Breaking News
February 16, 2019 - Millions of British people breathe toxic air travelling to GPs
February 16, 2019 - Conformance of genetic characteristics found to be crucial for longer preservation of kidney graft
February 16, 2019 - Researchers use optogenetic tool to control, visualize receptor signals in neural cells
February 16, 2019 - New reversible antiplatelet therapy could reduce risk of blood clots, prevent cancer metastasis
February 16, 2019 - Testosterone is not the only hormone needed for penis development
February 16, 2019 - FDA Advisory Committee Recommends Approval of Spravato (esketamine) Nasal Spray for Adults with Treatment-Resistant Depression
February 15, 2019 - Heart surgery technology developed at Baptist Health debuts after years of secrecy
February 15, 2019 - Prescription Opioids Double Risk of Triggering Fatal Car Crash
February 15, 2019 - New study helps doctors better understand high blood pressure in pregnant women
February 15, 2019 - Beta wave control in Parkinson’s diseased brain could be a potential therapy
February 15, 2019 - Media representations of love may justify gender-based violence in young people
February 15, 2019 - Yoga May Help With Rheumatoid Arthritis Symptoms, Severity
February 15, 2019 - Obstructive sleep apnea linked to inflammation, organ dysfunction
February 15, 2019 - Master your mind: A challenge from WELL for Life
February 15, 2019 - Why Some Brain Tumors Respond to Immunotherapy
February 15, 2019 - Must-Reads Of The Week From Brianna Labuskes
February 15, 2019 - Researchers uncover novel mechanism and potential new therapeutic target for Alzheimer’s
February 15, 2019 - Genetic variations in a fourth gene associated with higher ALL risk in Hispanic children
February 15, 2019 - Disruptive behavioral problems in kindergarten linked with lower employment earnings in adulthood
February 15, 2019 - New bioengineered device enhances the production of T-cells
February 15, 2019 - HDL proteome behaves like a tiny Velcro ball that is rolling on surfaces
February 15, 2019 - Puerto Rican children more likely to have poor or decreasing use of asthma inhalers
February 15, 2019 - Quality of patient care does not improve after physician-hospital integration
February 15, 2019 - Synopsys release new software for implant design and patient-specific planning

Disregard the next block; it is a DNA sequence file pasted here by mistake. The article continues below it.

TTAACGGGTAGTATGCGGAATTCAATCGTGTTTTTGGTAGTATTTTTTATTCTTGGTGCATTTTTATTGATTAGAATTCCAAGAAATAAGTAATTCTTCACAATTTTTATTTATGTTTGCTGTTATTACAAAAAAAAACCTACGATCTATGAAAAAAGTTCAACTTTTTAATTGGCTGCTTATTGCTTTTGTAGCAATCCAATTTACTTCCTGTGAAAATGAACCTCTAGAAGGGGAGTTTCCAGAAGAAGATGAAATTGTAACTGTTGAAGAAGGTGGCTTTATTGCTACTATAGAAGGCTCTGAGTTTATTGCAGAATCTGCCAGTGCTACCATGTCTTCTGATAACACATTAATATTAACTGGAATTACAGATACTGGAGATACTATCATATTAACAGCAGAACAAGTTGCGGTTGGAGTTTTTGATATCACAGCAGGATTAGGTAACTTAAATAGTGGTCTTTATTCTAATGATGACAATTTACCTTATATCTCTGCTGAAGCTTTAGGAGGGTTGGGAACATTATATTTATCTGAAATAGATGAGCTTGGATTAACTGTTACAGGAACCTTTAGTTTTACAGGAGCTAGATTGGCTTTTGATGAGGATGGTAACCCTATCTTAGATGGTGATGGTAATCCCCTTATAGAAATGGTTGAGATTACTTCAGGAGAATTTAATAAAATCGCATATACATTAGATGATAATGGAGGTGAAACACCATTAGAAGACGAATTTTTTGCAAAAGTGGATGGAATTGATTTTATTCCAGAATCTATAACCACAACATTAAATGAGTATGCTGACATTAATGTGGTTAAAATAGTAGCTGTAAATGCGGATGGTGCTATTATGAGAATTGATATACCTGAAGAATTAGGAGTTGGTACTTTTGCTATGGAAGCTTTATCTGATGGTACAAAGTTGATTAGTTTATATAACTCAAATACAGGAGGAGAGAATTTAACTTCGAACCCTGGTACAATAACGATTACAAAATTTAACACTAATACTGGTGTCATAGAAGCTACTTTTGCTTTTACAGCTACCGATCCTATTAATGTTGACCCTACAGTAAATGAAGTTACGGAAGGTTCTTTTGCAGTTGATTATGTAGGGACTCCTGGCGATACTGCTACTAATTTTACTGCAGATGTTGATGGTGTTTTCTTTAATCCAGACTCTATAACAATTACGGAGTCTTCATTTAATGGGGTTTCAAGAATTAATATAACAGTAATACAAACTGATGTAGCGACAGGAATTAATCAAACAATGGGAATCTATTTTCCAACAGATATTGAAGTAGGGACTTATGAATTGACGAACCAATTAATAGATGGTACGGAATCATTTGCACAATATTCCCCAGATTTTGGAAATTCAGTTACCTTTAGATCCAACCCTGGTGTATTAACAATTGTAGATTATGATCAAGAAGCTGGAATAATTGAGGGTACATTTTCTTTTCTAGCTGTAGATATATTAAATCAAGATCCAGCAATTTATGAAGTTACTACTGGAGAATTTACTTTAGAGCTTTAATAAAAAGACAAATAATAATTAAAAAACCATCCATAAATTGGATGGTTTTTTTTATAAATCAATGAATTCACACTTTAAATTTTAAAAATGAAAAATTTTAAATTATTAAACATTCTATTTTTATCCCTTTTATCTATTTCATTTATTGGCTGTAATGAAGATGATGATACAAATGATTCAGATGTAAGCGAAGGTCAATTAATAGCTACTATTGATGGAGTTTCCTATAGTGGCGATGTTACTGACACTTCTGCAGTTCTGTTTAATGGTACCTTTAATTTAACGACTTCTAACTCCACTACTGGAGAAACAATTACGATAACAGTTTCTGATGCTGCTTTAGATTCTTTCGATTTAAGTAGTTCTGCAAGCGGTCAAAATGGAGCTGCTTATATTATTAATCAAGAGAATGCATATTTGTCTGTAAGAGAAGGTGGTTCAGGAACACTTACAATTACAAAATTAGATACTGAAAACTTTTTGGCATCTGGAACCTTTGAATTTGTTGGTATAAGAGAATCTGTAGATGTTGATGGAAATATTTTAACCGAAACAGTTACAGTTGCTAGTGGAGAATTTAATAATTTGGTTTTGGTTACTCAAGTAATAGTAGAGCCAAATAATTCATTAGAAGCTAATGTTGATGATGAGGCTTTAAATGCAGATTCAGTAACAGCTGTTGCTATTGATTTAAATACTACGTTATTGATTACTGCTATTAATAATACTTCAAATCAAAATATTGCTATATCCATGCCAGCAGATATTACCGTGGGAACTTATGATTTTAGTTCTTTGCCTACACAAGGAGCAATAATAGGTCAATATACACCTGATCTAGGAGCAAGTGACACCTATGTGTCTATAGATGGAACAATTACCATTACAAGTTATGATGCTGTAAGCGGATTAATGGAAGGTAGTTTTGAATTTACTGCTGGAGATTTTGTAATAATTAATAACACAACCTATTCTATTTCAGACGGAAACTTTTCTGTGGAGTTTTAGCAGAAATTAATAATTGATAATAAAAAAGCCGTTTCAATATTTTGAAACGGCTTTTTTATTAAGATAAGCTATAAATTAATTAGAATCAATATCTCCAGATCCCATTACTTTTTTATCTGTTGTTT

February 15, 2019 - 6 out of 10 hip replacements last 25 years or longer
February 15, 2019 - Health Tip: What You Should Know About Antibiotics
February 15, 2019 - New research challenges medical consensus that adenoids and tonsils significantly shrink during teenage years
February 15, 2019 - Discovery of weakness in a rare cancer could be exploited with drugs
February 15, 2019 - UVA scientists find potential explanation for mysterious cell death in Alzheimer’s, Parkinson’s
February 15, 2019 - New rules requiring female athletes to lower testosterone levels are based on flawed data
February 15, 2019 - Researchers comprehensively sequence the human immune system
February 15, 2019 - Researchers study animal venoms to identify new medicines for treating diseases
February 15, 2019 - Movement of wrist bones revealed by MRI and computer modeling
February 15, 2019 - Philips introduces new premium digital X-ray room to help shorten patient wait times
February 15, 2019 - Women fare worse than men following aortic heart surgery, study finds
February 15, 2019 - High-protein and low-calorie diet helps older adults lose weight safely, shows study
February 15, 2019 - Drug microdosing effects may not measure up to big expectations
February 15, 2019 - Discharged, Dismissed: ERs Often Miss Chance To Set Overdose Survivors On ‘Better Path’
February 15, 2019 - A digitized lab environment to be showcased at smartLAB 2019
February 15, 2019 - Scientists uncover main mechanisms of fluconazole drug resistance
February 15, 2019 - New study seeks to understand how colibactin causes cancer
February 15, 2019 - Photoacoustic imaging accurately measures the temperature of deep tissues
February 15, 2019 - Large study finds no association between phthalate exposure and breast cancer risk
February 15, 2019 - New research explains presence of ‘natural’ magnetism in human cells
February 15, 2019 - Bio-Rad launches new digital PCR system and kit for monitoring treatment response in CML patients
February 15, 2019 - Excessive daytime sleepiness in OSA patients linked to greater risk for cardiovascular diseases
February 15, 2019 - Scientists shed light on damaging cell effects linked to aging
February 15, 2019 - Celiac disease may be caused by stomach bug in childhood
February 15, 2019 - NHS performance figures highlight the true scale of Emergency Department crisis
February 15, 2019 - High intensity exercise may improve health by increasing gut microbiota diversity
February 15, 2019 - Apellis’ APL-2 Receives Orphan Drug Designation from the FDA for the Treatment of Autoimmune Hemolytic Anemia
February 15, 2019 - Couples creating art or playing board games release ‘love hormone’
February 15, 2019 - Glimpsing The Future At Gargantuan Health Tech Showcase
February 15, 2019 - Common herbicide found to increase the risk of lymphoma
February 15, 2019 - Over-abundance of energy to cells could increase cancer risk
February 15, 2019 - Oxford Genetics appoints Jocelyne Bath as new Chief Operating Officer
February 15, 2019 - Castration-resistant metastatic prostate cancer responds to combination of immune checkpoint inhibitors
February 15, 2019 - Large-scale clinical trial begins to study liver transplantation between people with HIV
February 15, 2019 - Cannabis use among adolescents linked with increased risk of depression in adulthood
February 15, 2019 - Fractures, head injuries common in electric scooter accidents, UCLA study finds
February 15, 2019 - Prenatal maternal depression has important consequences for infant temperament, study shows
February 15, 2019 - Stereotactic body radiotherapy effective in treating men with low- or intermediate-risk prostate cancer